Coronavirus lockdowns led to air quality improvements in most countries, but the level of pollutants will likely rise as governments lift restrictions and economies swing back into gear, according to a new report.
IQAir’s 2020 World Air Quality Report said human-related emissions from industry and transport fell during lockdowns, and 65% of global cities analyzed experienced better air quality in 2020 compared to 2019. Some 84% of nations polled reported air quality improvements overall.
“The connection between Covid-19 and air pollution has shone new light on the latter, especially as many locations have observed visibly cleaner air — revealing that air quality improvements are possible with urgent, collective action,” the report said.
Researchers from IQAir — a global air quality information and tech company — analyzed pollution data from 106 countries, specifically measuring PM 2.5, a microscopic pollutant that can cause serious health risks.
Singapore, Beijing, and Bangkok — all of which imposed circuit-breaker lockdowns and widespread business closures — saw the greatest reductions in PM 2.5. But this effect won’t last: air pollution levels will likely rise as Covid-19 containment measures end and businesses restart, the report said.
Overall, South Asian and East Asian locations continue to top the list of most polluted places in the world, the report found. Bangladesh, China, India, and Pakistan share 49 of the 50 most polluted cities globally.
Hotan, an oasis town in China’s western Xinjiang region, was ranked the world’s most polluted city in 2020. Its annual levels of PM 2.5 averaged 110.2 micrograms per cubic meter — 11 times higher than the World Health Organization target for annual exposure. At Hotan’s peak, those levels spiked at 264.4 in March — deep in “hazardous” territory.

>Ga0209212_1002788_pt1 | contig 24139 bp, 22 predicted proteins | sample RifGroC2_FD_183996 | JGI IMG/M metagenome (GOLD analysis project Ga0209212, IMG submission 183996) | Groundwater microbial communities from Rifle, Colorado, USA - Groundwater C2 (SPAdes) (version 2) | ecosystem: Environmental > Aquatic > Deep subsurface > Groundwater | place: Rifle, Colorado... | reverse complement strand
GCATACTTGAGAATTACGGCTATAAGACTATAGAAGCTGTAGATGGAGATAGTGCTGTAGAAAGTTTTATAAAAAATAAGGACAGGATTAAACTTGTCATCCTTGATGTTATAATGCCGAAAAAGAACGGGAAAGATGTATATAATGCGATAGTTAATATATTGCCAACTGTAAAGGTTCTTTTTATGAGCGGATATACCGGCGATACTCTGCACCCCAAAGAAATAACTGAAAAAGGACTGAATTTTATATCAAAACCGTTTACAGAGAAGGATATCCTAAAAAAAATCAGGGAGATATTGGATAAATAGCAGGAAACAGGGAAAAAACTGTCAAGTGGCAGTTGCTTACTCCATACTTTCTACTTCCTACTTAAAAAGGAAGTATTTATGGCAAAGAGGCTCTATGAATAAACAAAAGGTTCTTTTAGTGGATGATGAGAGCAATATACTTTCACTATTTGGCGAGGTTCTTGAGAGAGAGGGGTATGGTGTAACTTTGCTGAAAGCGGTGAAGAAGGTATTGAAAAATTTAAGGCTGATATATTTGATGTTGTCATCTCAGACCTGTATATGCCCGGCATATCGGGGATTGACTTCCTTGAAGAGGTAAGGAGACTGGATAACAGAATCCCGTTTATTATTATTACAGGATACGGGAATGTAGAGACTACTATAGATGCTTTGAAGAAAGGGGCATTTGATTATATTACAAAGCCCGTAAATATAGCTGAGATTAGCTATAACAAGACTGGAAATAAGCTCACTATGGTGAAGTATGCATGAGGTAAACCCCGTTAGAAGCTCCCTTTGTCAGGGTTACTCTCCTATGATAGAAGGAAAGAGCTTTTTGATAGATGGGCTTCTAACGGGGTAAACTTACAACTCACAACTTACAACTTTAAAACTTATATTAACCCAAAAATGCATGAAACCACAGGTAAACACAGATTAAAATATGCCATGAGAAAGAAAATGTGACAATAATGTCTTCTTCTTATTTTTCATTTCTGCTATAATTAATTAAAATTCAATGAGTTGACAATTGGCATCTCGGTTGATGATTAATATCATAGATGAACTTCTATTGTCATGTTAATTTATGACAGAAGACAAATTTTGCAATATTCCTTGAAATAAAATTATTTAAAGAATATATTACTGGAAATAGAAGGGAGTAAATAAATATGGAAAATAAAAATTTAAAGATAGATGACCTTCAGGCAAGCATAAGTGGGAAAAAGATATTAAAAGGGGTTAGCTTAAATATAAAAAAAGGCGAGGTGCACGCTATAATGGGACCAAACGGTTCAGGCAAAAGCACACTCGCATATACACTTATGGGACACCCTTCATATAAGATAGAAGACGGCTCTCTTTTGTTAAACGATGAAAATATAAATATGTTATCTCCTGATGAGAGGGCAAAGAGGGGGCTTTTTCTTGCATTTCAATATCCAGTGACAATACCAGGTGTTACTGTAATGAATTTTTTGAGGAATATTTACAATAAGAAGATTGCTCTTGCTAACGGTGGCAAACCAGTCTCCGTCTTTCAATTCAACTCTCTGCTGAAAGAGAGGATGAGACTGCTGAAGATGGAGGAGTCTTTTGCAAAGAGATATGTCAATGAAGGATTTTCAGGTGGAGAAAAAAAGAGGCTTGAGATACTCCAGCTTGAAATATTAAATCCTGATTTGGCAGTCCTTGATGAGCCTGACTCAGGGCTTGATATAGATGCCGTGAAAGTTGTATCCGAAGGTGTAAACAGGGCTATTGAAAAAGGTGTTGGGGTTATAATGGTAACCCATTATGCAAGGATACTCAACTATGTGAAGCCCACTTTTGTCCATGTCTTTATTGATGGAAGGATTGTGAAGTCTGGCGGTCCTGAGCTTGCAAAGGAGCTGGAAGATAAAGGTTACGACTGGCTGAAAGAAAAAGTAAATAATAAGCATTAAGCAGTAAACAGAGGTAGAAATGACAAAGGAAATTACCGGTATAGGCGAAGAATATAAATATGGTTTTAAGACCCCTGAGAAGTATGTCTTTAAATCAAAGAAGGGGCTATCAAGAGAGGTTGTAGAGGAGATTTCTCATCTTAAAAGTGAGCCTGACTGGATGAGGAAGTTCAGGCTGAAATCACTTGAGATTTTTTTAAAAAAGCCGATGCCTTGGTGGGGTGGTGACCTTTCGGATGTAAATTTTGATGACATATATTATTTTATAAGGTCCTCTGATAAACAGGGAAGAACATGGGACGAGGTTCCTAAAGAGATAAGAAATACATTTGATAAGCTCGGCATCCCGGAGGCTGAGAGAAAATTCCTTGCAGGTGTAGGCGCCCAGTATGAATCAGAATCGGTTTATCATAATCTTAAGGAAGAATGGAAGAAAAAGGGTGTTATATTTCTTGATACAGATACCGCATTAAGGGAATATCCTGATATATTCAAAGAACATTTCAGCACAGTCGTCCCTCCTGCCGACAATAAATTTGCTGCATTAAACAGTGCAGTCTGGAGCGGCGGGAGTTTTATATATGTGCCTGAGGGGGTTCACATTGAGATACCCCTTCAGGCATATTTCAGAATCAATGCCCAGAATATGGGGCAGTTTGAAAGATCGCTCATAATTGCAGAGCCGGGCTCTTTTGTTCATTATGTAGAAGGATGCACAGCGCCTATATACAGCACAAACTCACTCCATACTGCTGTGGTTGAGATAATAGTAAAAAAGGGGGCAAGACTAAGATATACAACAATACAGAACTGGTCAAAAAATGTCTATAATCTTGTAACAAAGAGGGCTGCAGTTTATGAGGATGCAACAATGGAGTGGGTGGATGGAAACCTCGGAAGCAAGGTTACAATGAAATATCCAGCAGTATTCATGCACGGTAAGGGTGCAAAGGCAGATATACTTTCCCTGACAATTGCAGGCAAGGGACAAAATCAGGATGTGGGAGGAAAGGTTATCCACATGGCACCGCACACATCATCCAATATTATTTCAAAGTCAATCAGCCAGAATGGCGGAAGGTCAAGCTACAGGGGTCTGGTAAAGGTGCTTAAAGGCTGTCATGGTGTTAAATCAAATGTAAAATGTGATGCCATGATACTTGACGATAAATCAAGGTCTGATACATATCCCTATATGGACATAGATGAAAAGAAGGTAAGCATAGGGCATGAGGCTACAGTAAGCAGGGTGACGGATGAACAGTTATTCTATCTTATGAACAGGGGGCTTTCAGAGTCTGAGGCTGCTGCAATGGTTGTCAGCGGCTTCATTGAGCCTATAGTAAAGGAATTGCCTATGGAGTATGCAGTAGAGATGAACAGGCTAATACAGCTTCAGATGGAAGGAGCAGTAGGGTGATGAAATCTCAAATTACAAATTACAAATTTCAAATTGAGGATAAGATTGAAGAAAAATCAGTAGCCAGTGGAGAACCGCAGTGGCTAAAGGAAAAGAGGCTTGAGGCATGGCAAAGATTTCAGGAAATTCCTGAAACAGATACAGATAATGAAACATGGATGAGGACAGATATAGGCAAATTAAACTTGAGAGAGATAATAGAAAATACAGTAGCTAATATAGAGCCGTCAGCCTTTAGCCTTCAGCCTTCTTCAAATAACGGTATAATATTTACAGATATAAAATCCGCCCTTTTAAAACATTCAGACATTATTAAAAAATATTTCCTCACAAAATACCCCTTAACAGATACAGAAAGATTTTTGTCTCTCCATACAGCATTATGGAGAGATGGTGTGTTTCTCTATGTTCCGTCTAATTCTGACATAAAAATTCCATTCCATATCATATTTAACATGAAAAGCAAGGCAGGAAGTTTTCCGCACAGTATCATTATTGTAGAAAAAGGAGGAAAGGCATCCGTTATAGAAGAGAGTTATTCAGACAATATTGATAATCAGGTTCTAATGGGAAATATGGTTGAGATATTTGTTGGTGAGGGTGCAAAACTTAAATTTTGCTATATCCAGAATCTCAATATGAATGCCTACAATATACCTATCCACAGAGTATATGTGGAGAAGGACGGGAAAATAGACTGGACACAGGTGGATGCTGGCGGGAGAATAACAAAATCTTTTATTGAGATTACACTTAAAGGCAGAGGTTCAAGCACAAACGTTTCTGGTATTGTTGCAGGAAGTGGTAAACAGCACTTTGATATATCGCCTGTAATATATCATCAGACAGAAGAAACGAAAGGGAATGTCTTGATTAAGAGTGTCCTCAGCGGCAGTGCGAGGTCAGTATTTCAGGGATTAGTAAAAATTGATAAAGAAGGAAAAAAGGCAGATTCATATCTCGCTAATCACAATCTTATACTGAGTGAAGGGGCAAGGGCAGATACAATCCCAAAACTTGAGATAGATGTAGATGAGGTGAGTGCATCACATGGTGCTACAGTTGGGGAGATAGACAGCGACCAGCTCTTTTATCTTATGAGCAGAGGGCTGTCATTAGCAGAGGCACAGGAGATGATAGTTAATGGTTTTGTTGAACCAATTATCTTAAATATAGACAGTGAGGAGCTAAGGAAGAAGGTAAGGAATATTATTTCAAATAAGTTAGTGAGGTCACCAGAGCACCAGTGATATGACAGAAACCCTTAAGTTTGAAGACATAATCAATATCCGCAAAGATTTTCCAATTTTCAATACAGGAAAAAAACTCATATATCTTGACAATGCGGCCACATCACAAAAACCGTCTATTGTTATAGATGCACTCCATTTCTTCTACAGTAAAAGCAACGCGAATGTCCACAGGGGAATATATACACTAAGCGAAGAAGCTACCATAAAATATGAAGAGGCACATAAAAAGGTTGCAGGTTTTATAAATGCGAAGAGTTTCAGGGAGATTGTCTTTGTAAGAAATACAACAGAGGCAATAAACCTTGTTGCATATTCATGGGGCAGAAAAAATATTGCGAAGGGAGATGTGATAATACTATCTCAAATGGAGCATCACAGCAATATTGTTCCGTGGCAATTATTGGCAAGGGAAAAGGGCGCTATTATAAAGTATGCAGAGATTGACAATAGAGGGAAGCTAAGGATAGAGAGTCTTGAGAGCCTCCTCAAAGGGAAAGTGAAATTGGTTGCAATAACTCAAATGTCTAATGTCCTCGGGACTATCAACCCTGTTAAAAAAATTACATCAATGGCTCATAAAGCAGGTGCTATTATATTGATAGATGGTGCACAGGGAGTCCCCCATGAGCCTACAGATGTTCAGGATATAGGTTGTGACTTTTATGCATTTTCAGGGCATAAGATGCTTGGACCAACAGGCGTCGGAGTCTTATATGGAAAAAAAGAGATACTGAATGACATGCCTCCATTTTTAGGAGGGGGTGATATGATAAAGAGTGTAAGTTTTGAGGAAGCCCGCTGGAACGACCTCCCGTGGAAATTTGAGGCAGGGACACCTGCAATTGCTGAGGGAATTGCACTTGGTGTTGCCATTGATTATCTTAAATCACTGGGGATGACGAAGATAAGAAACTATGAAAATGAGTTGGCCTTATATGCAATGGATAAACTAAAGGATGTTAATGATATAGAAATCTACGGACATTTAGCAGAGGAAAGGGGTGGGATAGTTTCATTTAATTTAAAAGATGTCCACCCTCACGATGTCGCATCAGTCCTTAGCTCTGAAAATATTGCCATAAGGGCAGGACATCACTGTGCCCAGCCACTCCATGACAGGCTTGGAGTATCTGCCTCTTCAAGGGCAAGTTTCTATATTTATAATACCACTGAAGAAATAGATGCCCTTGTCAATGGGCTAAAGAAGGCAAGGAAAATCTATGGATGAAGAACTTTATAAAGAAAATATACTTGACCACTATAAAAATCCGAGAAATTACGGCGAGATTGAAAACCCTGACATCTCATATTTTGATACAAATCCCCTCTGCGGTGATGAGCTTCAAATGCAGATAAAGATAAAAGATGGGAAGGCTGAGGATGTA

Xinjiang has seen rapid increases in coal and fossil fuel emissions, the report said. Human-caused land degradation and climate change have also increased the severity of droughts, which create more frequent sandstorms and dust storms that contribute to extreme pollution.
China also remains the world’s largest producer and consumer of coal, a major contributer to PM 2.5 pollution, the report said. The country is making major strides in renewable energies — but these sources make up just 23% of China’s energy consumption, while coal accounts for 58%.
After Hotan, the next 13 most-polluted cities are all in India, where major sources of pollution include transportation, construction, and waste burning.
In the country’s northern Punjab and Haryana provinces, farmers also practice stubble burning — intentionally setting fire to cultivated fields to prepare the land for its next crop. Stubble-burning incidents in Punjab hit record levels in 2020, with a 46.5% rise from 2019. Up to 40% of air pollution in the capital Delhi originates from Punjab’s farm fires, according to the report.
The global decrease in human-related emissions in 2020 were also partially offset by “extreme air pollution events” like wildfires and dust storms, which are linked to the worsening climate crisis and unpredictable weather worldwide.
Wildfires devastated parts of the United States, Australia, South America, Indonesia, and more — causing major spikes in air pollution, and emitting huge amounts of greenhouse gases. Sao Paulo, Los Angeles, and Melbourne — all of which were impacted by severe wildfires — saw the greatest rise in PM 2.5 levels compared to 2019.
But there are bright spots, too. The 25 most polluted cities in South Asia have seen either a drop in PM 2.5. since 2019, or showed an overall downward trend in the past four years. East Asian countries have also made efforts to improve air quality, and PM 2.5 levels in the region are generally trending downward. In South Korea, all cities saw their air quality improve in 2020, after new measures were enacted to control the seasonal impact of coal on air pollution.